Parker Ludwig forges bonds between family and friends as he sprints across the finish line


Parker Ludwig

Parker and his twin sister Peyton, who has run with him since elementary school.

Sophomore Parker Ludwig has a memory sticking with him for ages of doing donuts on a golf cart alongside some of his best friends while at a meet with his cross country team. Although this particular memory holds lighthearted feelings, competition is also a key factor in Parker’s running career.

Beginning in elementary school, Parker had taken to the track to begin what would become about eight years of competitive running. From cross country in the fall to track in the spring, running has been the sport in which Parker has let his talent and hard work shine through.

“[I run] because I’m good at it,” Parker said. “I tried soccer and wasn’t good at it, [and] for baseball, I wasn’t the best at it. Actually, I was close to the bottom of the batting list. I did play football; I know, that’s crazy, but obviously, it didn’t work out. For track, I like the people on it. It’s fun stuff.”

Due to his experience and skills in track, Parker has stuck with the sport all these years. It’s difficult to keep with one sport for so long, and Parker has been able to do so by balancing his objectives with the sport.

Too much competitiveness can cause stress for a runner, while a lack of motivation can have the opposite effect and lead to unsuccessful races. However, with a balance like Parker has, things have been running smoothly.

“[I like] a little bit of both,” Parker said. “It’s running—nobody likes running. I don’t really like running that much, but it’s fun; I like cars, so I kind of treat it like a car race. The point is when you’re in it, sometimes, you don’t feel [the pain] because there are people around you. I hate running by myself because there’s nobody there.”

The point is when you’re in it, sometimes you don’t feel [the pain] because there are people around you. I hate running by myself because there’s nobody there.”

— Parker Ludwig

Interestingly enough, Parker’s love of running doesn’t stem from the physical activity itself, but rather from the people on his team and surrounding him on the track.

Through connections, friends, and relationships he’s built both during and after the track seasons, he has been able to find relatable topics and ways to expand his social circle.

“You can talk to them, and you can relate to them unless they’re super fast,” Parker said. “But, most of the time, they’re feeling the same thing as you and they don’t want to [be doing] it. It’s fun to suffer with other people.”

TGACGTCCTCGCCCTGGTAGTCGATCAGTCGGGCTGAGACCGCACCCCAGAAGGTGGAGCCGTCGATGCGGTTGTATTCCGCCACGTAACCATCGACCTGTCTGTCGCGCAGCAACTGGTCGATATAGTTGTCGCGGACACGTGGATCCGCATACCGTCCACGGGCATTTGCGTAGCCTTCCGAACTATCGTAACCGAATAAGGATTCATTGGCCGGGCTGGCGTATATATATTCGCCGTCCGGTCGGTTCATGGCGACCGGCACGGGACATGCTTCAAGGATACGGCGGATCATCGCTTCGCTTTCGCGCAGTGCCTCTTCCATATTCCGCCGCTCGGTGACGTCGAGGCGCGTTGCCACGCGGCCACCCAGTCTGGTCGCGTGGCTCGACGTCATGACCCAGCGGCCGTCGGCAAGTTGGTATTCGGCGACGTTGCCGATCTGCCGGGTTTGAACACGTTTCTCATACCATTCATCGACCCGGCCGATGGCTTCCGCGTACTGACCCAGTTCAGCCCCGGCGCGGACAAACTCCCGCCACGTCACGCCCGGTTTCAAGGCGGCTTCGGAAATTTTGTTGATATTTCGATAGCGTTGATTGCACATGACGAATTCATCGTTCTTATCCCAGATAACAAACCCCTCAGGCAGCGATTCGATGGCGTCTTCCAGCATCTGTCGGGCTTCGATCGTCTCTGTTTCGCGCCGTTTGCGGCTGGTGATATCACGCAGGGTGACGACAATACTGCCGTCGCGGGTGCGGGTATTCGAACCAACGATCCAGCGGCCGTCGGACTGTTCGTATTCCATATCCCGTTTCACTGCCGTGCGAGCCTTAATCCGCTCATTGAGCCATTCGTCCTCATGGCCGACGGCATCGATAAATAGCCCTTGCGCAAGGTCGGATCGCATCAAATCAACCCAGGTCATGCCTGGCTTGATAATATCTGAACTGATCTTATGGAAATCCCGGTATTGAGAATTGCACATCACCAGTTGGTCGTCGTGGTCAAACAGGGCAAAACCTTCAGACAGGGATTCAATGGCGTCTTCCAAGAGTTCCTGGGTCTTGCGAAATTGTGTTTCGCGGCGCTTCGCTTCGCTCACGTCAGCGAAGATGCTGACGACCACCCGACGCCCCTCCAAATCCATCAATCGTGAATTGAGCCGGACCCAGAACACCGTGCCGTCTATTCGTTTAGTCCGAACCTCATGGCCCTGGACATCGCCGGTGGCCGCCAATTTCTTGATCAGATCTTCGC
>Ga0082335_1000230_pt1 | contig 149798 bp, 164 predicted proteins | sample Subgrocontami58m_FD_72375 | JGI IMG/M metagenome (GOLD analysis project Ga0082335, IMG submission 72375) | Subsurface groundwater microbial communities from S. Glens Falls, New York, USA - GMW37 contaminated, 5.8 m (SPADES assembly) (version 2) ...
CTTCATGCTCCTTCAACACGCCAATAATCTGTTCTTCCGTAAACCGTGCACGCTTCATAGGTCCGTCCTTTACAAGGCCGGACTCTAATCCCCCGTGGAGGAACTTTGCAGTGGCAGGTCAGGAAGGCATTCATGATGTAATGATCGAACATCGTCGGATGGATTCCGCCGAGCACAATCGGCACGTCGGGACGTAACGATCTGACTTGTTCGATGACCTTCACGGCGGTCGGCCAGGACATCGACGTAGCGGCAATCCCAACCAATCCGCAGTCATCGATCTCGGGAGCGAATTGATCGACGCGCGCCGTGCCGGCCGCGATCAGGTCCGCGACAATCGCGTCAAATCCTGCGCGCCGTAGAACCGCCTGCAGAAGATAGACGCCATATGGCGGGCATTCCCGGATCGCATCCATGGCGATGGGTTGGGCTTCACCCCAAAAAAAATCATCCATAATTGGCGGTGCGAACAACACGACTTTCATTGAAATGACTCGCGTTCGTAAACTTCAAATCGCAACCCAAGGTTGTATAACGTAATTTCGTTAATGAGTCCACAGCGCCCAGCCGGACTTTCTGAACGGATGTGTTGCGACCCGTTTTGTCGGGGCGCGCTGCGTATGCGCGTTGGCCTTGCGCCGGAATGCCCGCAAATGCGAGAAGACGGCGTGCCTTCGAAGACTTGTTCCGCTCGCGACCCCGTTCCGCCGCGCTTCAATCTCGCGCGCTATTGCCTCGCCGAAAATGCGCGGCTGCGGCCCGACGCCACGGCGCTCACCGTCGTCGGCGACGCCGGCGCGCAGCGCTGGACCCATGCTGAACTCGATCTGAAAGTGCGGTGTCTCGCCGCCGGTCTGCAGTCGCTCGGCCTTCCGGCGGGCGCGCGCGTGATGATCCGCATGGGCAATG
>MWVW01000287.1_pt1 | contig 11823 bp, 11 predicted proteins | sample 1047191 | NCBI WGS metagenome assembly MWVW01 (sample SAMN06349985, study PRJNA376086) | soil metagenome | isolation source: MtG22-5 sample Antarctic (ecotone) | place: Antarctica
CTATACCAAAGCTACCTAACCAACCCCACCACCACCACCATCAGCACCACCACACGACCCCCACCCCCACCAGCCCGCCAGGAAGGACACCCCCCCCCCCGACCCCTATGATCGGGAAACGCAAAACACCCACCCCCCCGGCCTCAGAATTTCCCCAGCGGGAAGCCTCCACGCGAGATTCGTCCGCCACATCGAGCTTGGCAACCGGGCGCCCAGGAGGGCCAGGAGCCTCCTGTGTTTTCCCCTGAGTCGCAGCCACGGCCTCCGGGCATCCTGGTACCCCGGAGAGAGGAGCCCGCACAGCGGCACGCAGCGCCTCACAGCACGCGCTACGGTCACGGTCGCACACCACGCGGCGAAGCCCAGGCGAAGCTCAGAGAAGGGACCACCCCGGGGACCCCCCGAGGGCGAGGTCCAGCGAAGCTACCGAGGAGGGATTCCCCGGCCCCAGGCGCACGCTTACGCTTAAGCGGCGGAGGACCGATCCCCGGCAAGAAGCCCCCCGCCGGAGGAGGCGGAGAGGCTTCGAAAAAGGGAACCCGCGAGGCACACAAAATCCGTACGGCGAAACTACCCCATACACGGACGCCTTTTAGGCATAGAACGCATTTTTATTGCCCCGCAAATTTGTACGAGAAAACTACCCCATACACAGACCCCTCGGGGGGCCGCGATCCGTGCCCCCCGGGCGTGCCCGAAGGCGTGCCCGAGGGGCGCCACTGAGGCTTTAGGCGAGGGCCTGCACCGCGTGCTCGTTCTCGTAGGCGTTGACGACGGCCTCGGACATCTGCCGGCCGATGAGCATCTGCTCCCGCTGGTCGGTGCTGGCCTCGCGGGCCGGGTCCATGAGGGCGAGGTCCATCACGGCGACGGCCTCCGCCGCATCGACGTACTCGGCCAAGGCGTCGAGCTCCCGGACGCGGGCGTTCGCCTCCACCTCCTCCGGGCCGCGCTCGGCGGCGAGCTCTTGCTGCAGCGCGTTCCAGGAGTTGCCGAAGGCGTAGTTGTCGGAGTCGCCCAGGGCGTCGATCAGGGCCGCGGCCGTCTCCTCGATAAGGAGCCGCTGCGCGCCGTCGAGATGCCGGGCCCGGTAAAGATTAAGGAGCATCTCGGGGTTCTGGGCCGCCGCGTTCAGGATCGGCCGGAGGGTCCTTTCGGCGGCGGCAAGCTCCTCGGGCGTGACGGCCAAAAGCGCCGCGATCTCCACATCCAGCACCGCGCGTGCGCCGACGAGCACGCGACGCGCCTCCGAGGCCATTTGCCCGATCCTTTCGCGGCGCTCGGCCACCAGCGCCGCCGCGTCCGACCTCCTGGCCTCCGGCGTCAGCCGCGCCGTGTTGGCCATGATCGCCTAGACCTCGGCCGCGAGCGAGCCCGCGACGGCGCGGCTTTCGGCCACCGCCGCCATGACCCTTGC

Not only does Parker find reassurance in his teammates and even fellow competitors, he also has had familial bonds grow stronger through this sport.

From elementary school through 5/6 school, Parker’s mother has been the coach of his track team. Since Parker’s mother has a history of running herself, as she is in the Hall of Fame at Spring Arbor University for the 300-meter run, it is no surprise that she wanted to pass this opportunity along to her children as well.

“It’s good to have someone’s parent [coaching],” Parker said. “[Whether] it’s mine or anyone else’s, it’s good to have some type of connection for younger ages. But, as we get older, I feel like it should be a coach that keeps doing it because they have the most experience and not because they know the [athletes].”

Although Parker looks up to his mother and admires her running abilities, he has followed her advice and chosen not to continue cross country or track in college and instead let high school be his last hurrah.

Fortunately for Parker, he hasn’t had to make all of these decisions and face the pressures of running alone. His twin sister, Peyton, has been running by his side since their very first practices. There isn’t much competition between the two, and Parker is thankful to have someone to relate to around.

“There’s no competition,” Parker said. “We understand each other sometimes about running, so that’s nice, especially when my mom says, ‘You’ve got to go run now,’ there’s someone to complain to.”